If your business is being forced to close during the Coronavirus lockdown, it’s still vital to maintain the servicing plan that’s already set for fire equipment across your premises – or put one in place if you currently don’t stick to a ‘compliance’ calendar. It’s especially important to make sure your annual alarm or extinguisher checks are still completed if due.

While it may be tempting to delay planned service visits until the lockdown lifts, we’re urging our customers to think ahead, switch to a ‘ready to re-open’ mindset, and take the opportunity to tick off all the fire tasks that might otherwise be difficult to address when you’re fully operational and focusing on day-to-day priorities. Failing to complete certain inspections while ‘hibernating’ could mean you’re not meeting legal requirements when you get back to business later in the year, and allowing service schedules to slip could put you on the back foot when the time comes to welcome employees and visitors again.

The maintenance and testing of the fire detection and alarm system should be continued where it is possible and safe to do so. This should be prioritised based on the risks identified by the responsible person and their contractors.

National Fire Chiefs Council – Advice for businesses (COViD-19 Protection)

7 ways to stay fire-safe during lockdown and beyond…

Review your Fire Risk Assessment

A fire risk assessment should ideally be carried out every 12 months, but even if you’ve updated yours fairly recently you may need to complete another based on closing your premises (or remaining open in a different or restricted capacity).

Changes to working practices, alterations made to the premises and staff numbers should be your main focus areas, but all equipment should be checked too especially if inspections and servicing was postponed during the previous lockdown.

Can I do my own fire risk assessment?

Audit your fire alarms

Has your fire alarm and overall detection system been tested and properly inspected this year? Have you kept up with service schedules in spite of the disruption already encountered since March?

Regardless of Coronavirus challenges, maintaining regular inspections at specific periods and intervals is a requirement under British Standards which informs your compliance under the Regulatory Reform (Fire Safety) Order 2005.

Protect your premises from arson

If your buildings are going to be unoccupied during lockdown, securing all doors and windows as well as gates and fences should be a priority, as should removing any sources of fuel or ignition which could cause fire to spread.

Blog: How to avoid fire hazards in the workplace

Review your emergency lighting

While evacuation won’t be a major concern during lockdown itself if your business is closed, extra downtime during November provides the ideal opportunity to make sure everything is in place ready for when staff and customers return.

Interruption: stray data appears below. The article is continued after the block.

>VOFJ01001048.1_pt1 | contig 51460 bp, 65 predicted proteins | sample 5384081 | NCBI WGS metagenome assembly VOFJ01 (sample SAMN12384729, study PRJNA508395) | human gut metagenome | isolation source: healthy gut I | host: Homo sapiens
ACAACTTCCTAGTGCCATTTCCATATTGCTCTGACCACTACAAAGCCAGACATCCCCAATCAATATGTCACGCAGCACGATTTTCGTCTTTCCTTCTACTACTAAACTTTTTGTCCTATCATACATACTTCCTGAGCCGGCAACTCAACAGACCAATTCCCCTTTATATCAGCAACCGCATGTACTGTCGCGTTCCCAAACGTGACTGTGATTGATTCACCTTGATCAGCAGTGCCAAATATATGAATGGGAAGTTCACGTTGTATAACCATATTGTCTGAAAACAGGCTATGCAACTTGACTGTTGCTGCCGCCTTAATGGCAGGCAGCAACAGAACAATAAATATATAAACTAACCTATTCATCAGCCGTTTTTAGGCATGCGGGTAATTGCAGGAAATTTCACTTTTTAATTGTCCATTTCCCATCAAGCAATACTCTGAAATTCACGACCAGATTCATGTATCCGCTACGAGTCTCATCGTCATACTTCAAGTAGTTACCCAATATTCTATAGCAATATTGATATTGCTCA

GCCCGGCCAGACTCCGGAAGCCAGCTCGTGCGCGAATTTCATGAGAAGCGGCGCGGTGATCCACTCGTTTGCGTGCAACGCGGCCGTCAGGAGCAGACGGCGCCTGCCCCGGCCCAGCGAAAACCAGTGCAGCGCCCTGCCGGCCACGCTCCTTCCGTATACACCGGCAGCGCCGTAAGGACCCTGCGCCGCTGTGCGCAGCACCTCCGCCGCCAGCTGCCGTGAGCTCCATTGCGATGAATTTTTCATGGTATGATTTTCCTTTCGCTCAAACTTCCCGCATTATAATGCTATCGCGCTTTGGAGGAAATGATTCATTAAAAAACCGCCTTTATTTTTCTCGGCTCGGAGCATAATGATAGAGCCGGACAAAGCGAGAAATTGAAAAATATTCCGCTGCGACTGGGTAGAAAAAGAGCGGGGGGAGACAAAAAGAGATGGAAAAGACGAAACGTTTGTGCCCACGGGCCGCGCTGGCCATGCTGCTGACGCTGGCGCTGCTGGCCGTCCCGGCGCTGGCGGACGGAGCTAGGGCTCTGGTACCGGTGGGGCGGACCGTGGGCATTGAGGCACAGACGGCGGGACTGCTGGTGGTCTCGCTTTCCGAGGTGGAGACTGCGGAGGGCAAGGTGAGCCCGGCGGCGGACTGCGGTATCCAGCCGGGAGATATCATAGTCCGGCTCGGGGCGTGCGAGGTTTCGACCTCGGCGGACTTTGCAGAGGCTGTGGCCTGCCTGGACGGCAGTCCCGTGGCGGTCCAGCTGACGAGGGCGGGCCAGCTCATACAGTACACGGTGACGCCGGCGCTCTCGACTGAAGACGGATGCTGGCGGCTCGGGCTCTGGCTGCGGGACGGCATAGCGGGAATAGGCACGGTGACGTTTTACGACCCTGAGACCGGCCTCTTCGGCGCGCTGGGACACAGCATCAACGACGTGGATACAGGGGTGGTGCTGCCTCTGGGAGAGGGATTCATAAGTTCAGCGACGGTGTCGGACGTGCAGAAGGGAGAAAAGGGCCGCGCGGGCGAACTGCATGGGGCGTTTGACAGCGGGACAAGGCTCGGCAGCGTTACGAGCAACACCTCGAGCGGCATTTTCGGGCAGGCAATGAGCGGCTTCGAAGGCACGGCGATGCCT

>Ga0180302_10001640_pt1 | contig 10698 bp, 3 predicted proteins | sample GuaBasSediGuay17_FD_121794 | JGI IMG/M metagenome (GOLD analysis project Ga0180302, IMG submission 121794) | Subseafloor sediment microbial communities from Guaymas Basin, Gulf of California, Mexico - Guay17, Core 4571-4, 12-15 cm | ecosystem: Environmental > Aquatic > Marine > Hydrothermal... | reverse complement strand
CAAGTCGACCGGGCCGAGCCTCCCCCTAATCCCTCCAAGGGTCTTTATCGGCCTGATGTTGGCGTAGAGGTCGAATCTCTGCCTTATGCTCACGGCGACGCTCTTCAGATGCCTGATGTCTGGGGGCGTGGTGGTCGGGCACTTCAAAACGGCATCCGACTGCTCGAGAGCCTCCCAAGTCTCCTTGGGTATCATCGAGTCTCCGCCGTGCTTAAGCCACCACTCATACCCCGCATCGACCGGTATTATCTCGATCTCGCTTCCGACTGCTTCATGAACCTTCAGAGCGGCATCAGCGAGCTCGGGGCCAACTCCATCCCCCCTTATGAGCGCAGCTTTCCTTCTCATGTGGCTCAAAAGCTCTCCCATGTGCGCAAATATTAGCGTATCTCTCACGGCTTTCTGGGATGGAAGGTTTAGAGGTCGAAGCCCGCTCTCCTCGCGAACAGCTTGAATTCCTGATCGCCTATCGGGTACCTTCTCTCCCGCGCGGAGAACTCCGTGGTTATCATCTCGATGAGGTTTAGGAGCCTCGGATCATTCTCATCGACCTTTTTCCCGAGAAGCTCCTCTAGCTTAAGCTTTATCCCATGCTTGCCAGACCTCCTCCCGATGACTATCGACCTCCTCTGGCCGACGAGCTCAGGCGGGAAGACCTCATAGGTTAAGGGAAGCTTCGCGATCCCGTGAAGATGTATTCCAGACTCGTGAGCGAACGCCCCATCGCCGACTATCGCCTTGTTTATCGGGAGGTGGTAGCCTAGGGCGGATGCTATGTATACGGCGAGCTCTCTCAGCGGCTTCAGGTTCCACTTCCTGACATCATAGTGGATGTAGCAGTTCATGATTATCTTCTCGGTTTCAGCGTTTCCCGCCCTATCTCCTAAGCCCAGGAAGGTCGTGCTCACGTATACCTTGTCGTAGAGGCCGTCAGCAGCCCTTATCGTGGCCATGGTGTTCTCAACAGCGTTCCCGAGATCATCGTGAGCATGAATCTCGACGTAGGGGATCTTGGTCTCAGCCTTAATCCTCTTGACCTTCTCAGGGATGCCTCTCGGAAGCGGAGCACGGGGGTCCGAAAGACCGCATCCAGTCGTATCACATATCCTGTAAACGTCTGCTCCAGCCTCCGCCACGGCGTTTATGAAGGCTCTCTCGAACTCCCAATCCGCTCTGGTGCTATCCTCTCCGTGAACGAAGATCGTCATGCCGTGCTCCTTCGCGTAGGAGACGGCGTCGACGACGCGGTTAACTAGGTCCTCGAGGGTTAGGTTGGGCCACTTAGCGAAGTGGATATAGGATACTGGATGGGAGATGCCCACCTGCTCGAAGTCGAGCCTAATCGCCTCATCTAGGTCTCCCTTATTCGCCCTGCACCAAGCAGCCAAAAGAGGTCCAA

Again, a full fire risk assessment can help you identify and remove risk for post-lockdown operation, but the main consideration should be whether the emergency lighting you have is suitable, sufficient and maintained in accordance with BS EN 50172 / BS 5266-8.

Count and check your extinguishers

Are there a suitable number of fire extinguishers available in required locations? It may seem like you have too many during lockdown, but it’s important to maintain a plan for full occupancy, so you can return to business as usual quickly as soon as the government gives you the green light.

Fire extinguisher maintenance is essential to ensure your extinguishers are ready for use in an emergency situation in accordance with BS 5306-3, so while customers and employees may be absent from your buildings, it’s a good time to invite fire safety experts into them to assess and improve your processes.

Inspect your fire doors

Fire doors can soon let you down if they’re not maintained regularly and kept in good working order. During lockdown, with no through traffic, it’s a good opportunity to check all doors are fitted properly – and you’ll be able to replace them where necessary ready for December without disrupting escape routes which would otherwise be blocked during normal business operations.

Keep all fire doors closed

Fire doors must be kept shut if your building is not in use (and also when you re-open), in order to maintain effective compartmentation – and compliance. Legally, public buildings must have ‘properly installed and maintained fire doors’. Using pots, weights, wedges and door stops to prevent them from closing fully renders fire doors instantly redundant, and therefore illegal.

Switch electrical items off (if possible)

It’s important, wherever you can, to switch off all unnecessary electrical appliances and remove plugs from their sockets. Appliances such as fridges and freezers may be left on, but all devices and equipment that is not essential during lockdown should be disconnected.

Service wet / dry risers & sprinklers

Have you recently had your wet and dry risers inspected and maintained? BS 9990 requires any dry risers installed to be tested under pressure annually with a visual inspection every six months. You should also replace any worn or missing parts including washers, straps, padlocks and gaskets.

Your fire sprinkler System (including heads) should also be well maintained if fitted, and inspected at least once a year.

At JLA, we can carry out one-off checks, or provide ongoing service contracts for complete peace of mind regardless of Coronavirus restrictions. We can also complete fire risk assessments to give you a full picture of the risks in your premises, as well as a documented plan for removing and reducing those risks in line with Fire Regulatory Reform (Fire Safety) Order 2005 compliance obligations.

Book a fire safety visit